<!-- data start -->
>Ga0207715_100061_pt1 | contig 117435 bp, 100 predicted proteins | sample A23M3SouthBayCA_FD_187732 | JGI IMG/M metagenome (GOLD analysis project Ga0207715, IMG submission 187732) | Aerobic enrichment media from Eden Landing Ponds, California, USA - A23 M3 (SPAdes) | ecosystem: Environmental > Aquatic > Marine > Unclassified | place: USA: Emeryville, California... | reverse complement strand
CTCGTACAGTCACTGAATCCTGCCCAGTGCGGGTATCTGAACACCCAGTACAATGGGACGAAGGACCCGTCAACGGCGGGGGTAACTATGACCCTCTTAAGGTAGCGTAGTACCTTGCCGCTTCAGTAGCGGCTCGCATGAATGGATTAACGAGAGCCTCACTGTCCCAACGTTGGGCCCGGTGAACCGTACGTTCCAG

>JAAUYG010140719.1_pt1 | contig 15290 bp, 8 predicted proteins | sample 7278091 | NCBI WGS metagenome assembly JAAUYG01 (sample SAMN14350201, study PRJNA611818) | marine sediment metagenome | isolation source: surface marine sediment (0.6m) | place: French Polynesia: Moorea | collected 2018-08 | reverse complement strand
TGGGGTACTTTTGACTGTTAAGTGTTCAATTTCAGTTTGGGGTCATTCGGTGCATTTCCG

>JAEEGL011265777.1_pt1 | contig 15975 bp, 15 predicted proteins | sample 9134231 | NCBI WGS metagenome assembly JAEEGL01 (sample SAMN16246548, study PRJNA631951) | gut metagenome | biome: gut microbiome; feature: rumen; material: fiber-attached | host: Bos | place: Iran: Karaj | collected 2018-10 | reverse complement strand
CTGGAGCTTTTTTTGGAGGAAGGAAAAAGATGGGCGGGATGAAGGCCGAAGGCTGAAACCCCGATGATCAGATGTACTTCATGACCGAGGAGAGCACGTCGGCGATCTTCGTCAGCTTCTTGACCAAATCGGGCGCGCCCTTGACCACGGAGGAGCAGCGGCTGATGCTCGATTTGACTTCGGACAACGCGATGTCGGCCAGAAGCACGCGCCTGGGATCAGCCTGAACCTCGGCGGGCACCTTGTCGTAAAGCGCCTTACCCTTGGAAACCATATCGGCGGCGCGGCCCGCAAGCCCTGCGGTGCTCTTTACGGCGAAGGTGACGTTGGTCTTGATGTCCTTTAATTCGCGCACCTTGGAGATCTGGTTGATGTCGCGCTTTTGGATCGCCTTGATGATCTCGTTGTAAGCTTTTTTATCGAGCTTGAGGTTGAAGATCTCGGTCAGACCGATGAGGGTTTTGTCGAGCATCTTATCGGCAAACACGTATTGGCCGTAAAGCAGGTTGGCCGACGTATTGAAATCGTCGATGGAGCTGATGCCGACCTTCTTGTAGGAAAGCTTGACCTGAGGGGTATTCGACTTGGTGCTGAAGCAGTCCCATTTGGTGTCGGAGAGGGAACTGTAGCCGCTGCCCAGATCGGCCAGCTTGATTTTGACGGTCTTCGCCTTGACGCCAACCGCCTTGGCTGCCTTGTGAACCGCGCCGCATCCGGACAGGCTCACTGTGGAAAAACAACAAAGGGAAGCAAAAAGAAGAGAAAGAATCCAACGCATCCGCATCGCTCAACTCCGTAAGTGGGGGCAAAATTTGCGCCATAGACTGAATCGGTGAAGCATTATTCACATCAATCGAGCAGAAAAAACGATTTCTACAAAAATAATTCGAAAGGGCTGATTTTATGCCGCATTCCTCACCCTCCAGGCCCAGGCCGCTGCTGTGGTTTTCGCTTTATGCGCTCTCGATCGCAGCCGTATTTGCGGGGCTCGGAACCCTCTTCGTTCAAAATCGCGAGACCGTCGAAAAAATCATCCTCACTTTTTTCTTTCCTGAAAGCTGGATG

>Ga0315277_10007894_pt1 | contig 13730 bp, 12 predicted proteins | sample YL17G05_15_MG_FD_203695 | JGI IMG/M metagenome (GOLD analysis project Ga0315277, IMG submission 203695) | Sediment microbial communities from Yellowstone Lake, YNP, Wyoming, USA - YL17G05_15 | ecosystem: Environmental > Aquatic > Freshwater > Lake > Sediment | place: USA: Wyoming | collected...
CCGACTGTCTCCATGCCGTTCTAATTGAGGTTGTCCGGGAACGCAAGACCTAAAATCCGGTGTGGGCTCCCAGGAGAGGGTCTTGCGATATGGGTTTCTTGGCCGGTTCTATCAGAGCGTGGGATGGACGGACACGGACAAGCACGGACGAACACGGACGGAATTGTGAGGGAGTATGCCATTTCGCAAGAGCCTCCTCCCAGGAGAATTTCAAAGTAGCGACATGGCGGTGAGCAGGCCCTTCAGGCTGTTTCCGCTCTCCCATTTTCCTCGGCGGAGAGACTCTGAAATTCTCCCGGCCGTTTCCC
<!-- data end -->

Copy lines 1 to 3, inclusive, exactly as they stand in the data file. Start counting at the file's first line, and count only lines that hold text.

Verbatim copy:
>Ga0207715_100061_pt1 | contig 117435 bp, 100 predicted proteins | sample A23M3SouthBayCA_FD_187732 | JGI IMG/M metagenome (GOLD analysis project Ga0207715, IMG submission 187732) | Aerobic enrichment media from Eden Landing Ponds, California, USA - A23 M3 (SPAdes) | ecosystem: Environmental > Aquatic > Marine > Unclassified | place: USA: Emeryville, California... | reverse complement strand
CTCGTACAGTCACTGAATCCTGCCCAGTGCGGGTATCTGAACACCCAGTACAATGGGACGAAGGACCCGTCAACGGCGGGGGTAACTATGACCCTCTTAAGGTAGCGTAGTACCTTGCCGCTTCAGTAGCGGCTCGCATGAATGGATTAACGAGAGCCTCACTGTCCCAACGTTGGGCCCGGTGAACCGTACGTTCCAG

>JAAUYG010140719.1_pt1 | contig 15290 bp, 8 predicted proteins | sample 7278091 | NCBI WGS metagenome assembly JAAUYG01 (sample SAMN14350201, study PRJNA611818) | marine sediment metagenome | isolation source: surface marine sediment (0.6m) | place: French Polynesia: Moorea | collected 2018-08 | reverse complement strand